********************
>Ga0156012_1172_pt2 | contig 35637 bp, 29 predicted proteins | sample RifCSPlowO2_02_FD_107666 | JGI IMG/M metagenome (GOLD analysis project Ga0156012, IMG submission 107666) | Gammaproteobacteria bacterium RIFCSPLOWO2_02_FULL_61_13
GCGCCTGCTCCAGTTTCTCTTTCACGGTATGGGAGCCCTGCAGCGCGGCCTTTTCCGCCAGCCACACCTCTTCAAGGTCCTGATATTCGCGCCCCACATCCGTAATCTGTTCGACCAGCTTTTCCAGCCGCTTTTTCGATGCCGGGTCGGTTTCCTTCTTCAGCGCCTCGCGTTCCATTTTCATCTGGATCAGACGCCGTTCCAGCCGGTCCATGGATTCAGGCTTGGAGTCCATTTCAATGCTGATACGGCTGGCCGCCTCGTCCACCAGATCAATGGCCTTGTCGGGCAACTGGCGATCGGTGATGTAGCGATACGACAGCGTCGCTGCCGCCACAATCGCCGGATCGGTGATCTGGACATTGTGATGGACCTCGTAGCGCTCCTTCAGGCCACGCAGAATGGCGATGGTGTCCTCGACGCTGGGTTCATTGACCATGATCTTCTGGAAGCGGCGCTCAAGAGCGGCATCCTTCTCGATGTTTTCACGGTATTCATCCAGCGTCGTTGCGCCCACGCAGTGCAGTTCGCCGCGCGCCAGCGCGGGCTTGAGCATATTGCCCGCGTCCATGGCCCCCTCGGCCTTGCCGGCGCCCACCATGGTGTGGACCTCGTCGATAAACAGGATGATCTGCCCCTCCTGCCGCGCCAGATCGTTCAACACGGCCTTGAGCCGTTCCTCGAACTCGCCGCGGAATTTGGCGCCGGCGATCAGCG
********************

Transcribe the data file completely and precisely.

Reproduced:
>Ga0156012_1172_pt2 | contig 35637 bp, 29 predicted proteins | sample RifCSPlowO2_02_FD_107666 | JGI IMG/M metagenome (GOLD analysis project Ga0156012, IMG submission 107666) | Gammaproteobacteria bacterium RIFCSPLOWO2_02_FULL_61_13
GCGCCTGCTCCAGTTTCTCTTTCACGGTATGGGAGCCCTGCAGCGCGGCCTTTTCCGCCAGCCACACCTCTTCAAGGTCCTGATATTCGCGCCCCACATCCGTAATCTGTTCGACCAGCTTTTCCAGCCGCTTTTTCGATGCCGGGTCGGTTTCCTTCTTCAGCGCCTCGCGTTCCATTTTCATCTGGATCAGACGCCGTTCCAGCCGGTCCATGGATTCAGGCTTGGAGTCCATTTCAATGCTGATACGGCTGGCCGCCTCGTCCACCAGATCAATGGCCTTGTCGGGCAACTGGCGATCGGTGATGTAGCGATACGACAGCGTCGCTGCCGCCACAATCGCCGGATCGGTGATCTGGACATTGTGATGGACCTCGTAGCGCTCCTTCAGGCCACGCAGAATGGCGATGGTGTCCTCGACGCTGGGTTCATTGACCATGATCTTCTGGAAGCGGCGCTCAAGAGCGGCATCCTTCTCGATGTTTTCACGGTATTCATCCAGCGTCGTTGCGCCCACGCAGTGCAGTTCGCCGCGCGCCAGCGCGGGCTTGAGCATATTGCCCGCGTCCATGGCCCCCTCGGCCTTGCCGGCGCCCACCATGGTGTGGACCTCGTCGATAAACAGGATGATCTGCCCCTCCTGCCGCGCCAGATCGTTCAACACGGCCTTGAGCCGTTCCTCGAACTCGCCGCGGAATTTGGCGCCGGCGATCAGCG